MAG and Continental reach deadline over deal to rescue German tyre-making factory in France
Row risks UAE firm's plant bid
The planned rescue of a mothballed German tyre factory in France by a UAE industrial group could stall because of a row over technology transfer. The fate of the Continental factory on the outskirts of Paris has become a cause celebre for French trade unions and politicians after the tyre giant announced its planned closure in March.
Continental has given the Sharjah-based Moafaq Al Gaddah (MAG) until the end of today to make clear its intentions regarding the planned rescue. "We received the draft version of a letter of intent with a series of questions, which we have answered, many weeks ago," said Alexander Luhrs, a Continental spokesman. "There is a time when we need to take a decision." The plant, which produced 7.5 million tyres last year, is scheduled to shut down next March with the loss of 1,100 jobs. Most of the workers have already been laid off as Continental seeks to cut costs in Europe, where it has an overcapacity of 15 million tyres.
MAG said it was still interested in concluding a deal despite the disagreement between the two groups over how much tyre-producing technology Continental is willing to cede to the UAE concern. "We have been trying to buy a tyre factory for 16 years but nobody was willing to sell because the market was booming," said Fawaz Sabri, the MAG vice chairman for strategy and finance. "So this was the first real opportunity presented to us."
Despite its lack of experience in the industry, MAG is confident it can turn the factory around. "Continental's problem was they had no market. We have our markets in North Africa, which we could supply from our production. And we have our brand. We have a lot of experience in building a brand," Mr Sabri said. Thousands of workers demonstrated outside a Continental shareholders meeting in Hanover in April and the French minister for economic recovery, Patrick Devedjian, has accused the German company of intentionally trying to avoid a potential competitor from saving the plant.
Mr Luhrs denied that. "We cannot sell a factory with machines and technology just like that," he said. "It has taken us a long time to arrive where we are. MAG has no experience in producing tyres, so they need the basic know-how. Of course we won't sell our most precious asset." Tyre makers compete across premium, budget and ultra-budget market segments. "We won't be selling the premium ones, where the largest margins are made," Mr Luhrs said. "As for the two other segments, there is a lot of pressure in the market because the Asians are feeding it with cheap products in a quite aggressive way."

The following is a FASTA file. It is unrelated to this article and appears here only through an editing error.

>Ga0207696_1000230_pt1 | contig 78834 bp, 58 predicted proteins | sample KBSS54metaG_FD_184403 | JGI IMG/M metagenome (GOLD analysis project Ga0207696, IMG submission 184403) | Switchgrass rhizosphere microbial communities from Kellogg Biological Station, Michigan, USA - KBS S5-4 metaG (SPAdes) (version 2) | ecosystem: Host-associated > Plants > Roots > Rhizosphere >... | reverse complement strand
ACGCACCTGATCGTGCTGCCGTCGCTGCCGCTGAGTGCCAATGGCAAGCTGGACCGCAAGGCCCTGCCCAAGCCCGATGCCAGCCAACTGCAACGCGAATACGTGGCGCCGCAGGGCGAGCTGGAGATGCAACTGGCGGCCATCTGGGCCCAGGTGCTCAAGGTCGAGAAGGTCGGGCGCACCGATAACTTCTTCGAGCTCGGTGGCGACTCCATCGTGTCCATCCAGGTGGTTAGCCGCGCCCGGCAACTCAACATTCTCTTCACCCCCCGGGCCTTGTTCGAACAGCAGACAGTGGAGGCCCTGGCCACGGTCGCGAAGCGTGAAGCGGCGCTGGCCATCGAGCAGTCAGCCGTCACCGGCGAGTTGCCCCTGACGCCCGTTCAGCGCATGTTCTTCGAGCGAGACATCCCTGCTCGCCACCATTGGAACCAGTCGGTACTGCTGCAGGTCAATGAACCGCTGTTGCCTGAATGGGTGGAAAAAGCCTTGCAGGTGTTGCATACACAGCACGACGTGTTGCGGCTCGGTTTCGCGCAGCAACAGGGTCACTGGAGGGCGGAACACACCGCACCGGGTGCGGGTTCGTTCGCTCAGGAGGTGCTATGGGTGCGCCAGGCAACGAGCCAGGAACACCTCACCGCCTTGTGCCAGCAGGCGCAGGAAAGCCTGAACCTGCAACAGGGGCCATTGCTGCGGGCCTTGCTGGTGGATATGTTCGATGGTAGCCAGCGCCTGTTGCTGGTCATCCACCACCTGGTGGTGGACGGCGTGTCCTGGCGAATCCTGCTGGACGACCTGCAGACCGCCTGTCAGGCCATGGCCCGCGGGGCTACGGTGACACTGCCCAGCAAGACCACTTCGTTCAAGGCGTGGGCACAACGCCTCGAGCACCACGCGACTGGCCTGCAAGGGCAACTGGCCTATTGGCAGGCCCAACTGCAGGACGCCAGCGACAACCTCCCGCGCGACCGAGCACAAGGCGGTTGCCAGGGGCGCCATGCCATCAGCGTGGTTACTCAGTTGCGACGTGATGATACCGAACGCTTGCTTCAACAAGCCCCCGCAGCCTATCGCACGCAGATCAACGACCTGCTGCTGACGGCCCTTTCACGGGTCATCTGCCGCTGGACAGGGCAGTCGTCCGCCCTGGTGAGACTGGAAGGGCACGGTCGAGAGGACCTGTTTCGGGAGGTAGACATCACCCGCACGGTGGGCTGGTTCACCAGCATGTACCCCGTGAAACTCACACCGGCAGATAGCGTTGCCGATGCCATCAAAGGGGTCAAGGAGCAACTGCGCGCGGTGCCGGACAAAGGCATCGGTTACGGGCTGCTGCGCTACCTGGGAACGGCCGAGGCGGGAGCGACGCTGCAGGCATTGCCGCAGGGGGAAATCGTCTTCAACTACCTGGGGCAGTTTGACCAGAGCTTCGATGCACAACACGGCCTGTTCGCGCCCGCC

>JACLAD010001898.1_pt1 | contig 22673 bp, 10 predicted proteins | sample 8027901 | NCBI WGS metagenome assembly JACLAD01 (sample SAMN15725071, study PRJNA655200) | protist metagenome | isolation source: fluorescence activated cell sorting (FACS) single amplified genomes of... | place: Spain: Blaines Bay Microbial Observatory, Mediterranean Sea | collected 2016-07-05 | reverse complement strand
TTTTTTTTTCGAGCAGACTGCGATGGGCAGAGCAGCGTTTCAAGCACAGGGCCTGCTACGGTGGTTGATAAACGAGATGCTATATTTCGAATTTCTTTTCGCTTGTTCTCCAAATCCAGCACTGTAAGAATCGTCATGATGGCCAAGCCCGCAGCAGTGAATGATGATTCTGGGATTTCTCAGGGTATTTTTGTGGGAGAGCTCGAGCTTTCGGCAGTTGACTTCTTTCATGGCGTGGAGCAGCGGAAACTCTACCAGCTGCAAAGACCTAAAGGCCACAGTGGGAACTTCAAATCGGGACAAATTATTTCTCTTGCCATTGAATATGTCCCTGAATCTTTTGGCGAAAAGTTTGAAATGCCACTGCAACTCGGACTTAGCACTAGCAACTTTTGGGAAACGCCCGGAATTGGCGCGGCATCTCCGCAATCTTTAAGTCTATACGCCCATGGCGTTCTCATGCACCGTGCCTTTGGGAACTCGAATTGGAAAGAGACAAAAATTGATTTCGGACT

He said the group was therefore ready to give MAG the means to produce products that would not make the UAE company a direct competitor. But MAG has accused Continental of reneging on an earlier commitment. "The discussions we had when we started with them was to give us all the technology, the licence and everything. Now they want to withdraw some machines and give only limited licences. They also want to fix the price before any due diligence is carried out," said Mr Sabri. He added the company was seeking a compromise solution, but declined to disclose what price it was willing to pay for the factory.
As many as 600,000 jobs have been lost in France this year, according to the Mediapart website, as the global financial crisis has taken its toll on the country's economy. Worker demonstrations have been held across France, with some angry employees even holding their employers captive. The car manufacturing industry has been among the hardest hit sectors. The car maker Peugeot Citroen is cutting 2,000 jobs at its Sochaux and Rennes factories, while Renault is also laying off 1,000 staff. Other tyre makers are also shedding jobs including Michelin and Goodyear who together plan to cut their workforces by almost 2,000.